cal·​lous | \ ˈka-ləs How to pronounce callous (audio) \

Definition of callous

 (Entry 1 of 2)

1a : being hardened and thickened
b : having calluses callous hands
2a : feeling no emotion
b : feeling or showing no sympathy for others : hard-hearted a callous indifference to suffering


cal·​lous | \ ˈka-ləs How to pronounce callous (audio) \
calloused; callousing; callouses

Definition of callous (Entry 2 of 2)

transitive verb

: to make callous hands calloused by hard manual labor

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Other Words from callous


callously adverb
callousness noun

Did You Know?


A callus is a hard, thickened area of skin that develops usually from friction or irritation over time. Such a hardened area often leaves one less sensitive to the touch, so it's no surprise that the adjective callous, in addition to describing skin that is hard and thick, can also be used as a synonym for "harsh" or "insensitive." Both callus and callous derive via Middle English from Latin. The figurative sense of callous entered English almost 300 years after the literal sense, and Robert Louis Stevenson used it aptly when he wrote, in Treasure Island, "But, indeed, from what I saw, all these buccaneers were as callous as the sea they sailed on."

Examples of callous in a Sentence


… under Orton's own companionable charm there was something hard and callous, the result no doubt of a loveless upbringing … — Benedict Nightingale, New York Times Book Review, 10 May 1987 … the scenes involving the snotty, callous dean ring false right from the start … — Pauline Kael, New Yorker, 8 Apr. 1985 Patient, cold and callous, our hands wrapped in socks, we waited to snowball the cats. — Dylan Thomas, "A Child's Christmas in Wales," in Quite Early One Morning1954 a selfish and callous young man a callous refusal to help the poor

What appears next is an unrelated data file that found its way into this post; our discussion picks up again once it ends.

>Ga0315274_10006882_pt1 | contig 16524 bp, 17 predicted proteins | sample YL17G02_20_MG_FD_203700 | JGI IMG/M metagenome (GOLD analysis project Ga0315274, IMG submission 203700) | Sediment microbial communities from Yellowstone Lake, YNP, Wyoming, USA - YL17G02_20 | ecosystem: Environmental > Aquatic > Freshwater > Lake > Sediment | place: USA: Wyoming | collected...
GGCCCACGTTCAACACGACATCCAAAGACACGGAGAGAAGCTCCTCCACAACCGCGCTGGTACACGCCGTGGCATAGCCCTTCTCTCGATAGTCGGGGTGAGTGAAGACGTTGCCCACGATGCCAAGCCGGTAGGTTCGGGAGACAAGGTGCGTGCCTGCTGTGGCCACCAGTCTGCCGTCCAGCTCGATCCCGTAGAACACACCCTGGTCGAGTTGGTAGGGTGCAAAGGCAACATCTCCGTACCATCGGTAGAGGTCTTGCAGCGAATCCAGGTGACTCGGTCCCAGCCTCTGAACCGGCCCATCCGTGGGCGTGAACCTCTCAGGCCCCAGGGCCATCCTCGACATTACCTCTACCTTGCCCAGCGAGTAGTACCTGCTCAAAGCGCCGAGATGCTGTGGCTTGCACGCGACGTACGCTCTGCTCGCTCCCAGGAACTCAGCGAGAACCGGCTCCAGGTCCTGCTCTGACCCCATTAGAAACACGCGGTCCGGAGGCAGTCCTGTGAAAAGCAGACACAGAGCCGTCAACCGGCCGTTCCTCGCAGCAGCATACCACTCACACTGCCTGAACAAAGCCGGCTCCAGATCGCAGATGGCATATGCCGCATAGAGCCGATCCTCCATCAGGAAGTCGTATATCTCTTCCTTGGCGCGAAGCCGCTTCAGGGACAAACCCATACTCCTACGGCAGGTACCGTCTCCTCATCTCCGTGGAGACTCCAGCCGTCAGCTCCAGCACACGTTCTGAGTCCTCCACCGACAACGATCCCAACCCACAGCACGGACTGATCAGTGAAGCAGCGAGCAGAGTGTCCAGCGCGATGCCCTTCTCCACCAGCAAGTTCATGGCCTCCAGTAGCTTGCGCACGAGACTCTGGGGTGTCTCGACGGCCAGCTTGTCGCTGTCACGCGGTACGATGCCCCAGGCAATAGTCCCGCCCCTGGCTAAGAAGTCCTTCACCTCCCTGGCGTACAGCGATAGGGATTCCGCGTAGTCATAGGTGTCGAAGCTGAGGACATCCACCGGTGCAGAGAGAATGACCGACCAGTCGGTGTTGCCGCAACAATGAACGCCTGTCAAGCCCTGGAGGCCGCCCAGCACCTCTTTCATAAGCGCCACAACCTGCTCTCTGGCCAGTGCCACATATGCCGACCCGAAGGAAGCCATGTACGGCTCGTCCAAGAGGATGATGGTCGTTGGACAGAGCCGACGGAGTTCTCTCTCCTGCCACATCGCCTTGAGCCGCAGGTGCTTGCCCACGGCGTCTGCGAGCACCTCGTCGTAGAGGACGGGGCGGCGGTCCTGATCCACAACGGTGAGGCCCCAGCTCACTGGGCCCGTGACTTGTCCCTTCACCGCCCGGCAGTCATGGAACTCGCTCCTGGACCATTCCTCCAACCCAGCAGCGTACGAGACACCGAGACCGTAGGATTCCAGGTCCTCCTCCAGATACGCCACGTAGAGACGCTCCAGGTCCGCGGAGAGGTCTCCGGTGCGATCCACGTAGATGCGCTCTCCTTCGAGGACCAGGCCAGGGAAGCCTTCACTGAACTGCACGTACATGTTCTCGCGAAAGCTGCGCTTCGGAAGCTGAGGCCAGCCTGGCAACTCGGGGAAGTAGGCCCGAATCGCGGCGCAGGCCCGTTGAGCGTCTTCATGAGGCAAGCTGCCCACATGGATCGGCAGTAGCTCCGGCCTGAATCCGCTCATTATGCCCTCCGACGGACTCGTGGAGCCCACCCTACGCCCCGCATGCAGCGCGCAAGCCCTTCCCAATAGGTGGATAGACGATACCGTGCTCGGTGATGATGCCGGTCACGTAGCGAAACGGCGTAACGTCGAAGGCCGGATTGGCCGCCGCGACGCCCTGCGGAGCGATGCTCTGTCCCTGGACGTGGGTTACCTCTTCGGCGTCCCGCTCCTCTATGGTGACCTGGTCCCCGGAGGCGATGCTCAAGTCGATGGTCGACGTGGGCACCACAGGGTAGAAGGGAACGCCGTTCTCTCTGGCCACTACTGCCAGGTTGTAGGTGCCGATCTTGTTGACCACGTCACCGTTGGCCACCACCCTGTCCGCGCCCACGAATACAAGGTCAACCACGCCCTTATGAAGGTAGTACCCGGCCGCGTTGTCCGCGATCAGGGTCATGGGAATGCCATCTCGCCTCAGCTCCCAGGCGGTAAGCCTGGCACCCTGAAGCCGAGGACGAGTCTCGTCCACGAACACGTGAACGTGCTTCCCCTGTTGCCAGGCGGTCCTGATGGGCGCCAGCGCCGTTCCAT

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Recent Examples on the Web: Adjective

Yellow vests viewed raising the fuel tax as callous, regressive, elitist. Catherine Rampell, The Denver Post, "Rampell: France’s carbon tax was a disaster, but there might be a less politically fraught way," 23 June 2019 In recent days, his security forces fired tear gas and beat West Bank protesters criticizing Abbas’ policy as callous. ___ HOW DOES GAZA FIGURE INTO ANY PEACE DEAL? Washington Post, "Trump’s Mideast team gets close-up view of peace obstacles," 21 June 2018 These shadow tactics show a callous disregard for every person who is unable to get immunized, such as newborn infants, people who are pregnant, and those who are immune-compromised. Beth Mole, Ars Technica, "Measles cases hit 1,001 as anti-vaxxers hold another rally of disinformation," 6 June 2019 Both neural structure and neural connectivity are markedly different in callous Dutch ten-year-olds. Rafil Kroll-zaidi, Harper's magazine, "Findings," 10 Mar. 2019 Doctors also described Smith as callous, uncaring, manipulative and without empathy. Paulina Dedaj, Fox News, "Man who raped and killed Florida girl, 8, draws death sentence," 2 Oct. 2018 The use of Mollie Tibbetts as another excuse to hammer on this theme, despite the wishes of some family members, may seem callous. Dara Lind, Vox, "Mollie Tibbetts’s family doesn’t want her death politicized. Trump is doing it anyway.," 22 Aug. 2018 New York will act and file suit to end this callous and deliberate attack on immigrant communities, and end this heartless policy once and for all. Amanda Arnold, The Cut, "New York Is Suing Trump Over ‘Heartless’ Family-Separation Policy," 19 June 2018 The piece was callous at best, and downright cruel at worst. Matt Calkins, The Seattle Times, "Media too quick to label U.S. Open umpire’s calls against Serena Williams as sexist," 11 Sep. 2018